Kenneth G. Standing
The information listed below is current as of the date the transcript was finalized.
Abstract of Interview
Kenneth Standing grew up in Winnipeg, Manitoba, Canada, the oldest of four children. His father was an accountant, his mother a primary school teacher and housewife. Standing says he ended up in science by process of elimination, by gradually ruling out subjects he did not love. He won a senior scholarship to the University of Manitoba. World War II intervened, and he joined the University Naval Training Division (UNTD), which had him stoking and cleaning boilers in Halifax, Nova Scotia, and Shelburne, Ontario, for a year. For his PhD, Standing followed a friend to Princeton University’s physics department, where he worked on scintillation counting in Rubby Sherr’s nuclear physics lab and then on a fast-cycling cloud chamber with Milton White. Both experiments failed, but Standing’s two theses, one on double beta decay; and the other on proton-deuteron (p-d) reactions in nitrogen-14, got him his degree. As a faculty member at the University of Manitoba, Standing was one of the first to study gamma-ray scattering. He spent five years building a cyclotron for Manitoba, tried to help fix the one in Grenoble, France, and then returned to Manitoba to become director of the cyclotron there. A project analyzing protein in wheat for the Grain Research Laboratory, and the arrival of Brian Chait from University of Oxford, pushed Standing toward mass spectrometry. When Chait went to Rockefeller University, Werner Ens and Ronald Beavis became Standing’s first graduate students in mass spectrometry. All of his honors have been bestowed since he left nuclear physics, he says. Standing discusses his many collaborations, pointing out that he needed chemists to provide the raw materials for his work. He explains his collaboration with SCIEX on a hybrid mass spectrometer. He talks about developing and perpetuating the field of time-of-flight mass spec, citing as his most important contribution his 1981 publication of the design of his original time-of-flight mass spectrometer. He also believes that his work on collisional damping was seminal. He talks about his publication record and his patents. When his funding from the National Institutes of Health and Natural Sciences and Engineering Research Council came to an end, Standing retired, but he continues to provide analysis for other faculty members and good public relations for the University.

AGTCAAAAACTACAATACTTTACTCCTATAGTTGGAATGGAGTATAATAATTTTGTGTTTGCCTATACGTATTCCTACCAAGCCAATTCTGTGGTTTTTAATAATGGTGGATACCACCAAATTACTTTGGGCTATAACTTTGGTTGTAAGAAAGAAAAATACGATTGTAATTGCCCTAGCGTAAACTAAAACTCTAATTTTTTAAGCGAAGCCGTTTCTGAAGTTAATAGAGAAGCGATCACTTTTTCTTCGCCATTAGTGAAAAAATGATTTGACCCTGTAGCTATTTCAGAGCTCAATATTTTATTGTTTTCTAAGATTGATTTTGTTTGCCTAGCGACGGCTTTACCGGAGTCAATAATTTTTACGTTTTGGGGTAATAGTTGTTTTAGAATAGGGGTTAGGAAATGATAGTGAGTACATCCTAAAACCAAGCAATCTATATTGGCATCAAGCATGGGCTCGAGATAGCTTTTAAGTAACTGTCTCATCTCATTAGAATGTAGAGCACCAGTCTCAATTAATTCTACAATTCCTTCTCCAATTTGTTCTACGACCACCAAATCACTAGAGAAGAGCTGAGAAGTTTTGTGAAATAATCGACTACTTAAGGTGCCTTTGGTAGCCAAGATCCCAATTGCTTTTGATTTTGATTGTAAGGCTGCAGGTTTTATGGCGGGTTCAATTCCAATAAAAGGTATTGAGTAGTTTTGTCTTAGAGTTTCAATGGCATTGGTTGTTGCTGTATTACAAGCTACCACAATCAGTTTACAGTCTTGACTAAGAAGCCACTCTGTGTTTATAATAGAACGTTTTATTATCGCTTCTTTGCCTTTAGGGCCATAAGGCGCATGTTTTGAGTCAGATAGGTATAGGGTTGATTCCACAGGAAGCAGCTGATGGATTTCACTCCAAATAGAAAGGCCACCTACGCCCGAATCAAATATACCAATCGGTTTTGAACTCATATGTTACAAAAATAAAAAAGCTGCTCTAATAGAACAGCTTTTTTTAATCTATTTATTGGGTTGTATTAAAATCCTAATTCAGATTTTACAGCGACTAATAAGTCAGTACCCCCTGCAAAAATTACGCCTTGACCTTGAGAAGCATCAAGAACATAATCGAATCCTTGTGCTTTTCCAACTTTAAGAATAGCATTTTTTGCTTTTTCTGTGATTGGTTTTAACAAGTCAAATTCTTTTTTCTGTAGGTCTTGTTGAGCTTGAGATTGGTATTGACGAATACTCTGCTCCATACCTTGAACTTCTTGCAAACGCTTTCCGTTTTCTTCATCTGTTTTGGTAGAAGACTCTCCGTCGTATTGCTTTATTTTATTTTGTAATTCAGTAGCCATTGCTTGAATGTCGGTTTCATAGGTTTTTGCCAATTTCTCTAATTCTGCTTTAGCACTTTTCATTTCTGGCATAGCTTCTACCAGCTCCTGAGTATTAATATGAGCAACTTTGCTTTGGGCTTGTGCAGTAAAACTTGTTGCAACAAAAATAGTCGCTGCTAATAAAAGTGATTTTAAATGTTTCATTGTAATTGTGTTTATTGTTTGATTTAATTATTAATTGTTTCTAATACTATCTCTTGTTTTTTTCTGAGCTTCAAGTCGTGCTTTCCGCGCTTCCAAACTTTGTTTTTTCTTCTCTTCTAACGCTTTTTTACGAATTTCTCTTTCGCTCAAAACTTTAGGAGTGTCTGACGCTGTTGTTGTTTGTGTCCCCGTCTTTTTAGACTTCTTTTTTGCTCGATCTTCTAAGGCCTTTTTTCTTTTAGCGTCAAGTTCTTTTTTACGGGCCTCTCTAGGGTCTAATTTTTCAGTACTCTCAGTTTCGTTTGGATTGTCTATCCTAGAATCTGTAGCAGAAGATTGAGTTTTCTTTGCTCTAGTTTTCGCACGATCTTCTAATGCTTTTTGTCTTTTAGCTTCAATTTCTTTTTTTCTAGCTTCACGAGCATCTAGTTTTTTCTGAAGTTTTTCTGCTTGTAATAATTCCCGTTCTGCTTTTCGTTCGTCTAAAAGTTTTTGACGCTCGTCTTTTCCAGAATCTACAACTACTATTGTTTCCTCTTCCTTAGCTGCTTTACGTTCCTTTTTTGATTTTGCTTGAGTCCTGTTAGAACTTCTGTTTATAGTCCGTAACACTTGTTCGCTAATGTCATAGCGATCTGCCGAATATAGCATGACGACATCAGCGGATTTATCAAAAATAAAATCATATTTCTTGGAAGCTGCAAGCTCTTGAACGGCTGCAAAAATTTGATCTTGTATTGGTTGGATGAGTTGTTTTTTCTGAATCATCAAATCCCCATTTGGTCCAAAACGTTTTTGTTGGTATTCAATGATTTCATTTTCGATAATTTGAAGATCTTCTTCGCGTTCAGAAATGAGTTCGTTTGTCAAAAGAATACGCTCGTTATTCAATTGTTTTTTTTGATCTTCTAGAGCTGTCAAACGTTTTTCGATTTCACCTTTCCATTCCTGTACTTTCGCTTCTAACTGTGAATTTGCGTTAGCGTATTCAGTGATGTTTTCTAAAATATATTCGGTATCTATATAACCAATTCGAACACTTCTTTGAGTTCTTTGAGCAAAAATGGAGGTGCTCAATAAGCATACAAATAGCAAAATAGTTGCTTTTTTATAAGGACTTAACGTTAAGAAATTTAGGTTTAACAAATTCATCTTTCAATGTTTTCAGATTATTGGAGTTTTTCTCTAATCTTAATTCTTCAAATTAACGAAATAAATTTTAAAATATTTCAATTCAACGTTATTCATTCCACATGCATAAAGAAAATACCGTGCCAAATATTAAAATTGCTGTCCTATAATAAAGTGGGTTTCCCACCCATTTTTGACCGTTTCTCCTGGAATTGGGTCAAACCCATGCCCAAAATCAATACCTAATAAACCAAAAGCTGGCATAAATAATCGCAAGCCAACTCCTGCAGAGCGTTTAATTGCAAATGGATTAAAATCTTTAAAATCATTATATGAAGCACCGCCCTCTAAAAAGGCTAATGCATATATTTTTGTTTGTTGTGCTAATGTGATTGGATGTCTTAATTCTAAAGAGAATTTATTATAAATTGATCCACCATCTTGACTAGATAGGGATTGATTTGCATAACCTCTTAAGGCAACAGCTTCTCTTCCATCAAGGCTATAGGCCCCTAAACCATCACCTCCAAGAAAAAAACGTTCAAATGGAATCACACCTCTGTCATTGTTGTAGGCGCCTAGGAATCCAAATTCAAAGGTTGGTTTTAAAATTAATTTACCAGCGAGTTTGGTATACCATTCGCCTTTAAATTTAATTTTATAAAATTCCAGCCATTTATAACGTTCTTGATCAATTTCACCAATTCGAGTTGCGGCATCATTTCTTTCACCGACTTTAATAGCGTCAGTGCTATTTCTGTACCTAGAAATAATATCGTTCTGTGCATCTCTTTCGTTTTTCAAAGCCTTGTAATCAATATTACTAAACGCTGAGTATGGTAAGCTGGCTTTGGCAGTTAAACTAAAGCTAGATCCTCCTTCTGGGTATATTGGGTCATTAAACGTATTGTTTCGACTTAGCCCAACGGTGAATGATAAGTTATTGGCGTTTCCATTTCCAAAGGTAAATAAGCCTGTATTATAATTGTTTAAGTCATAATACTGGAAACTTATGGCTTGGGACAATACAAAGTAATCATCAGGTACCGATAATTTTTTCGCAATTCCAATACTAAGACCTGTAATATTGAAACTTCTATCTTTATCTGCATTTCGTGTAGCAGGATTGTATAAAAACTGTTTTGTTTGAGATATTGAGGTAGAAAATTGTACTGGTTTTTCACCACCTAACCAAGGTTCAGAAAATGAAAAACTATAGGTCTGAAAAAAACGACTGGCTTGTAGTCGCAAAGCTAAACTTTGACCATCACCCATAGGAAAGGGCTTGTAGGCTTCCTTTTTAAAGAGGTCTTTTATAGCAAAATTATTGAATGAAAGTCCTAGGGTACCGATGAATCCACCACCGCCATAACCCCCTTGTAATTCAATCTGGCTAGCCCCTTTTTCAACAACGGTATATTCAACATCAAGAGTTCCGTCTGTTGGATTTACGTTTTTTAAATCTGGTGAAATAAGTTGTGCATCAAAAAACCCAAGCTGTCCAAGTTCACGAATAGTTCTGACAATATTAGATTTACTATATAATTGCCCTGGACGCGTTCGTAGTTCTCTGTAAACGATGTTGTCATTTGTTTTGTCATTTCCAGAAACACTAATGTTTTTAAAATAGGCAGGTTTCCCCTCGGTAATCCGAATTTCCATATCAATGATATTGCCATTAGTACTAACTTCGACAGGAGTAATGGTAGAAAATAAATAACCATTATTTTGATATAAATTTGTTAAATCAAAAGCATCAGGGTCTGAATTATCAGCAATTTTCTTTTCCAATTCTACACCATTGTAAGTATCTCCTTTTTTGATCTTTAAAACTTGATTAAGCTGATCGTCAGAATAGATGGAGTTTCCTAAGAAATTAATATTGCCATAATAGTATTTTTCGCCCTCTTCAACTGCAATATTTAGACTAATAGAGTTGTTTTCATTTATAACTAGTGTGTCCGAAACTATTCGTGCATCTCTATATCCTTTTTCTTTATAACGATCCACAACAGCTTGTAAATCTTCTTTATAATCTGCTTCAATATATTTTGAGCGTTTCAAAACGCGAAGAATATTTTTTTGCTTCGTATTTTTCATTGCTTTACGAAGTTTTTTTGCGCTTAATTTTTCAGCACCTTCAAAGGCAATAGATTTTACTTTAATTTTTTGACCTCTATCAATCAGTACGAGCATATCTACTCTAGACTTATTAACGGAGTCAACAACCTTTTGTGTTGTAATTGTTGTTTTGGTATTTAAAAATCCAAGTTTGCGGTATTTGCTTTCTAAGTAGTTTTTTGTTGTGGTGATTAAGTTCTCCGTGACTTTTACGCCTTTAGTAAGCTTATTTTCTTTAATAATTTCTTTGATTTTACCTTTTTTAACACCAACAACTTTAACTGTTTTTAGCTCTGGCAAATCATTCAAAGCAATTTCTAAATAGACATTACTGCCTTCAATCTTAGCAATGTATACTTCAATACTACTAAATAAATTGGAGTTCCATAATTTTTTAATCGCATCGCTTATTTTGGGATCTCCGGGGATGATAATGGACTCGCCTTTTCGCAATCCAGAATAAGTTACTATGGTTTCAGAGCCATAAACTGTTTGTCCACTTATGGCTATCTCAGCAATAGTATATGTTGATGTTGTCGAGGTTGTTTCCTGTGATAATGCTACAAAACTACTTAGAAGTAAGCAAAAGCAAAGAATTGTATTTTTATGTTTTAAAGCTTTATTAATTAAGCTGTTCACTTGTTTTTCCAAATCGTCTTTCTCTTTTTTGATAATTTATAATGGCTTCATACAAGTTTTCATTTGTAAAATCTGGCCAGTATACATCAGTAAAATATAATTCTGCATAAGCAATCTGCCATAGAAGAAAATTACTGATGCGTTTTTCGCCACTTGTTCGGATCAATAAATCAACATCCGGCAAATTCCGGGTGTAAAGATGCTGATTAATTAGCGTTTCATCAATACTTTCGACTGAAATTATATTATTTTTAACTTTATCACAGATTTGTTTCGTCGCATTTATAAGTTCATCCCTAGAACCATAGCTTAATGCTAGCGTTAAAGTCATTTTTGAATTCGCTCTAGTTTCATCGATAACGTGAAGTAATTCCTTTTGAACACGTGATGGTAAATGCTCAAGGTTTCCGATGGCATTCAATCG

|1948||University of Manitoba||BSc||Mathematics and Physics|
University of Manitoba
|1950 to 1951||
Class of 1883 Fellow, Princeton University
|1952 to 1953||
Charlotte Elizabeth Procter Fellow, Princeton University
|1958 to 1959||
Nuffield Fellow, University of Bristol
|1967 to 1968||
NRC Senior Research Fellow (and Professeur Associé), Université de Grenoble
|1985 to 1986||
NSERC France-Canada Exchange Scientist, (and Professeur Associé), Université de Paris XI (Orsay)
CMS Award for Distinguished Contributions to Mass Spectrometry, Canadian Society for Mass Spectrometry
Meloche Lecturer, University of Wisconsin
Synergy Award for University-Industry Cooperation, NSERC/Conference Board of Canada
CAP Medal for Outstanding Achievement in Industrial & Applied Physics, Canadian Association of Physicists
Elected to Fellowship, American Physical Society
ACS Field/Franklin Award for Outstanding Achievement in Mass Spectrometry, American Chemical Society
Elected to Fellowship, Royal Society of Canada
Establishment of the “Ken Standing Award by the Enabling Technologies Symposium
Brockhouse Award for Interdisciplinary Research, NSERC
Honorary DSc, University of Manitoba
Sir John William Dawson Medal, Royal Society of Canada
Encana Award for Innovation, Manning Foundation
Table of Contents